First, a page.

And that is just what the Oyster Bay Main Street Association did at the time. They created the Farmer’s Market that is open on Fridays around the Derby-Hall Band Stand in Townsend Park during the summer months.

Mr. Imperatore added that seeing TR Park with market umbrellas and outdoor furniture creating a restaurant on the beach made him ask, “Why don’t we have one?”

Town Permit Process

When Royal Pains comes to Oyster Bay it is issued a permit by Town Hall to use a certain location. They often use Firemen’s Field for staging, even if they are not using it in a scene, said Phyllis Barry, a town spokesperson. She said they also get help from the police department in closing the streets. They pay the town $500 for a permit for using a location -  usually for just one day - they rarely exceed that time, she said, adding that, “They are still using Town Hall on and off for exterior shots of the Hampton Heritage Hospital.”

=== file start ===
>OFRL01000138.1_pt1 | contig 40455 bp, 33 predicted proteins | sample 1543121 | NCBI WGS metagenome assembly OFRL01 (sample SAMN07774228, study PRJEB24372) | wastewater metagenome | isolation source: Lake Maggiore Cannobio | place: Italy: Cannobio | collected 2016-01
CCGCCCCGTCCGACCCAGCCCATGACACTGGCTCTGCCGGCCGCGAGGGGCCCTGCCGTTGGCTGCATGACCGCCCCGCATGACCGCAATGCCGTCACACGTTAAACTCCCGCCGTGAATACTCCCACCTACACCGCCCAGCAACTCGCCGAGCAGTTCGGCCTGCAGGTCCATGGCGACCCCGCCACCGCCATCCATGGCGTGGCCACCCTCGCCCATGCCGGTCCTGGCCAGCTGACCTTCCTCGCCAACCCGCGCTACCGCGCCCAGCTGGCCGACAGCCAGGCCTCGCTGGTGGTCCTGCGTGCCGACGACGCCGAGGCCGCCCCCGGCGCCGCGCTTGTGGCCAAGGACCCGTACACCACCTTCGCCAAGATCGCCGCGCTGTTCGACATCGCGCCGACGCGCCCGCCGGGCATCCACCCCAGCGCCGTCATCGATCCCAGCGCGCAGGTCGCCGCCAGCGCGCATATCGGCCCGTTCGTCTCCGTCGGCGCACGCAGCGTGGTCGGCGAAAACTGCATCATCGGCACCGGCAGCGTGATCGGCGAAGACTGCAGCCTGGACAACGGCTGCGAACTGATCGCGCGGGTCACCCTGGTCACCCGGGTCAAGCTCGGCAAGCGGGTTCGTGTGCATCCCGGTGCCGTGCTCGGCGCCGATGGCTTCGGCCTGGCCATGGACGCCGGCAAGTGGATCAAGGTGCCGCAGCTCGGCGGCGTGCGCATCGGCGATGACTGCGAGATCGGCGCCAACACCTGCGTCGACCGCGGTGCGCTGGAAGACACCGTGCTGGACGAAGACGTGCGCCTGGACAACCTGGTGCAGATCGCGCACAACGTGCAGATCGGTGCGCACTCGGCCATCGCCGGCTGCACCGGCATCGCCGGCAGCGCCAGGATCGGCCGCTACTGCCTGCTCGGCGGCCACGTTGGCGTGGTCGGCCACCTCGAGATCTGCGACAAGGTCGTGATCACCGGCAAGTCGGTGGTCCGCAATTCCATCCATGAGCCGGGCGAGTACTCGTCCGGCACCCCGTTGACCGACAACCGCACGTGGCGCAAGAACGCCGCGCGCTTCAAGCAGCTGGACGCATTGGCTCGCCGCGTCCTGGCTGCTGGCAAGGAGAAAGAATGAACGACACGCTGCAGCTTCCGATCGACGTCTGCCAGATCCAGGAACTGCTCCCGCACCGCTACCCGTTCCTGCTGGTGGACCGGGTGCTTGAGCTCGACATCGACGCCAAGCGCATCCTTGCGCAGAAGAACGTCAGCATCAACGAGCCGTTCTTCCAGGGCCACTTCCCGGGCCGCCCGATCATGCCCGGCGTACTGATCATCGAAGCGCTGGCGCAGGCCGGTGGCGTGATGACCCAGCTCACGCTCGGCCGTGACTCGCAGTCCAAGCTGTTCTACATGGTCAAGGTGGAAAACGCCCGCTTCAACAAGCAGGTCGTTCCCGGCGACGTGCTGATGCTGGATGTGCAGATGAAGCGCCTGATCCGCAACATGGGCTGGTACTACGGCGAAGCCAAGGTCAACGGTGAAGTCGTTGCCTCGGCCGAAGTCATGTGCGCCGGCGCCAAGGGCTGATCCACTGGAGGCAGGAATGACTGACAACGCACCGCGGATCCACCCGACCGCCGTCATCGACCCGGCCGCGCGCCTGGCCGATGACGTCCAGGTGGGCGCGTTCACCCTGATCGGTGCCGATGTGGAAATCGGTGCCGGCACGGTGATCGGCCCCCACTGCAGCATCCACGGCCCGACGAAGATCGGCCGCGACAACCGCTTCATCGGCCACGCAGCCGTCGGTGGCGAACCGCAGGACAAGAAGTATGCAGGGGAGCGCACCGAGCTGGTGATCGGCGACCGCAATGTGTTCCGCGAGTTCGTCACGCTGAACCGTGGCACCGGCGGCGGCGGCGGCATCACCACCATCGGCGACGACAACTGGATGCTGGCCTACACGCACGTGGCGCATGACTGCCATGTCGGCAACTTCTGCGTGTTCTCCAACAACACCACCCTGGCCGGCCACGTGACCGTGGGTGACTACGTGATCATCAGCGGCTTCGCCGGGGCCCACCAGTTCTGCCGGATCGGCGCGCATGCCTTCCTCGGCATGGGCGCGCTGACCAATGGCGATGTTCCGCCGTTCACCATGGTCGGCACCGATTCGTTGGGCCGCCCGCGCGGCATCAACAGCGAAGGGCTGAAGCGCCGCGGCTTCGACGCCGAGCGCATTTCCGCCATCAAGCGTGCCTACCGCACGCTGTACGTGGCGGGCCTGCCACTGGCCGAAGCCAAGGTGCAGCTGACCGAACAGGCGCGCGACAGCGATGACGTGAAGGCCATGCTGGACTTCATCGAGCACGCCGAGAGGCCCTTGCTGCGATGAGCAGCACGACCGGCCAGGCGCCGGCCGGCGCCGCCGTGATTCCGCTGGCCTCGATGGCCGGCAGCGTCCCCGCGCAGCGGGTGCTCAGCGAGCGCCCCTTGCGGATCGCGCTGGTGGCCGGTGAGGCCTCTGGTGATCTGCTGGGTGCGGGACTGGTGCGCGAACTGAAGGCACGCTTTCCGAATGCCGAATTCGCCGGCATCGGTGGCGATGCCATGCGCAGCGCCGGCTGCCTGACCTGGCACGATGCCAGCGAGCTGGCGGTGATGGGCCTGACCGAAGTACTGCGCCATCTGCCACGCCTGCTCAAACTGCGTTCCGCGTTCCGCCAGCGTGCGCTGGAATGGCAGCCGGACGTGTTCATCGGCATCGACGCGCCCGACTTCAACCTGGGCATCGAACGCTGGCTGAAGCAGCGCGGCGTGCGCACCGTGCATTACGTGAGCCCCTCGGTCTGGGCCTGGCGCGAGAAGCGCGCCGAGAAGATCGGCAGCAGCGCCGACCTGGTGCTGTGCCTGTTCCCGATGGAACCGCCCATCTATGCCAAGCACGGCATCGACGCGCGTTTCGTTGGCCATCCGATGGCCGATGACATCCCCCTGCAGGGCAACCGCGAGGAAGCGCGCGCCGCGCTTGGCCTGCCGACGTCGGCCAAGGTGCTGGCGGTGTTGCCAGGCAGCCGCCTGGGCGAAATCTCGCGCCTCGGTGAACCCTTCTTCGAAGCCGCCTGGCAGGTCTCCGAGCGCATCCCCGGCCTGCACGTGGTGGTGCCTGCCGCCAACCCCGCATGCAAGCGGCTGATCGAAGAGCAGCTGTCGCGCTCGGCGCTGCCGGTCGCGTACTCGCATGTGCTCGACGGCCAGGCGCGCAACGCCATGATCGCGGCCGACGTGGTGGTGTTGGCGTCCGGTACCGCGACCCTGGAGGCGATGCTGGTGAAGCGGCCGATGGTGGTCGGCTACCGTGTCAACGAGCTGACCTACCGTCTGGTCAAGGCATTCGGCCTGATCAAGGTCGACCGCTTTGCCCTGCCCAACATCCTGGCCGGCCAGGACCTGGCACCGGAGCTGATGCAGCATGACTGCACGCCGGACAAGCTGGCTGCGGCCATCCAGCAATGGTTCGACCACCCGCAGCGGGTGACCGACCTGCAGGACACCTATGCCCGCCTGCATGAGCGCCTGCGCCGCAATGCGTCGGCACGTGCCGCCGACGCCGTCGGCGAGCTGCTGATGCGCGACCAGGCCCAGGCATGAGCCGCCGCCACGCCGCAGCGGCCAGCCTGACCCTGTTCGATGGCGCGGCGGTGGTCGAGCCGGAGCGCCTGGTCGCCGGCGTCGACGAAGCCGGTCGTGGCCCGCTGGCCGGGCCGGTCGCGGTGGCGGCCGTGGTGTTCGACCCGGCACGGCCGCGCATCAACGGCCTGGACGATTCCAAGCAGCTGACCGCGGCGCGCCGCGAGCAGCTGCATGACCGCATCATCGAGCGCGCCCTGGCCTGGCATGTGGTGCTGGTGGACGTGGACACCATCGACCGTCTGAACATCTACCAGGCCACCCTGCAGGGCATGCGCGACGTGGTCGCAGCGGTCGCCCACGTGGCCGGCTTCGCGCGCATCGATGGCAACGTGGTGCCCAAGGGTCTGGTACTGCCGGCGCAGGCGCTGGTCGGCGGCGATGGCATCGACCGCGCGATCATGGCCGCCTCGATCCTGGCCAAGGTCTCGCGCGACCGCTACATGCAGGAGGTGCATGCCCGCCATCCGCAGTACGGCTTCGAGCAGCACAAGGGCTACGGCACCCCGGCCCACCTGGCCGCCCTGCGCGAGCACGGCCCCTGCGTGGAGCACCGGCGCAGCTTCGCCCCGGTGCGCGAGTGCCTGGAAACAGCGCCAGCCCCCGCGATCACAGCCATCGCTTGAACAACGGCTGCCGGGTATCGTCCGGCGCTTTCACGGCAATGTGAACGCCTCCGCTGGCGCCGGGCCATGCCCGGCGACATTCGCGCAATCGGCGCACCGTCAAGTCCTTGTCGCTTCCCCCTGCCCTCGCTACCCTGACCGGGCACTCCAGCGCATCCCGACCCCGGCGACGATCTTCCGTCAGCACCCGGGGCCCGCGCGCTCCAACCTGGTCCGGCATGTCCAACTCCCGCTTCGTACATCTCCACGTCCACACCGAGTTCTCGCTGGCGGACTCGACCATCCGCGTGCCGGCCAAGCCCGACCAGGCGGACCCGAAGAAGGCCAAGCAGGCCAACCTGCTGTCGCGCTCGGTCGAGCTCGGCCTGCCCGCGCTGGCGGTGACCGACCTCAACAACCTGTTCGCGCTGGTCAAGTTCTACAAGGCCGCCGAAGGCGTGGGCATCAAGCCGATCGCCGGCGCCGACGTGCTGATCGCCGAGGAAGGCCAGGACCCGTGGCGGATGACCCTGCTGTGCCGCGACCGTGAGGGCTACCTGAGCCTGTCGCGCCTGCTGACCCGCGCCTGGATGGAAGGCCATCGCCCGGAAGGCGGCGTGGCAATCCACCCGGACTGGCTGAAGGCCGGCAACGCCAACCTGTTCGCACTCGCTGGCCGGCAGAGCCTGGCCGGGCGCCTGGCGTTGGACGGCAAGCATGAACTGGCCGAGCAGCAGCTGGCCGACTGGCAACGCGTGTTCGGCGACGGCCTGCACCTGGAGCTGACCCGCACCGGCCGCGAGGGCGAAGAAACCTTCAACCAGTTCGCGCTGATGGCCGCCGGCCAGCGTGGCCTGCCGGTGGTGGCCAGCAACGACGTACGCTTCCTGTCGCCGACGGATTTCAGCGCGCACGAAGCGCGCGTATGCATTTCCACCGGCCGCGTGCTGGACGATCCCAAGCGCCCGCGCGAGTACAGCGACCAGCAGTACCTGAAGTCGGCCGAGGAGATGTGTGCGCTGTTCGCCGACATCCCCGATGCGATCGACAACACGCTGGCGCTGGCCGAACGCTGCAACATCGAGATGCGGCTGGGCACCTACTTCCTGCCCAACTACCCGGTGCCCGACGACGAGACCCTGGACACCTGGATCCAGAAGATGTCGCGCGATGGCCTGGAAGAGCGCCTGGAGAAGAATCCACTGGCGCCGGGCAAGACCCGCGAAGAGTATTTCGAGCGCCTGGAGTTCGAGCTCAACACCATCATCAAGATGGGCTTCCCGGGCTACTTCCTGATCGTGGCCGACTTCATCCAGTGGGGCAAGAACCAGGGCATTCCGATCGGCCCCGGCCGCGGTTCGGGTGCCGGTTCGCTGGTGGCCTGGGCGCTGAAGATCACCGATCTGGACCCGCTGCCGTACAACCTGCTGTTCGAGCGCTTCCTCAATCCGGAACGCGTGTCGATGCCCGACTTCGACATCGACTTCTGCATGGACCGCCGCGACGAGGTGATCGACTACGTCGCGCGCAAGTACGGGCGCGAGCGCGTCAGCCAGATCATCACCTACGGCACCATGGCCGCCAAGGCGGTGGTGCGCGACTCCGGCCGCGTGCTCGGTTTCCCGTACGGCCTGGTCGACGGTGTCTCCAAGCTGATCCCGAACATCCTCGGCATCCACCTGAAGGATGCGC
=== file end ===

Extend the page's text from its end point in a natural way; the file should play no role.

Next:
It should be noted that some villages and towns charge more for a permit. When The In-Laws production company wanted to use a house on Shutter Lane in Oyster Bay Cove several years ago, the cost was about $1,000 a day. Local residents weren’t pleased and wanted more money for the inconvenience and as a result the Peter Falk film used a Glen Cove location instead.

Ms. Phyllis Barry and Mr. Imperatore said it is the individual shop keepers that deal with the Royal Pains crews on dressing up the businesses.

A Royal Pain

Mr. Imperatore said, when Royal Pains wants to use a location in the hamlet they often contact his tenants since the company owns and manages so many local commercial and residential sites – more than 70. “They contacted us for use of the Buckingham storefront,” he added, speaking of Buckingham Village.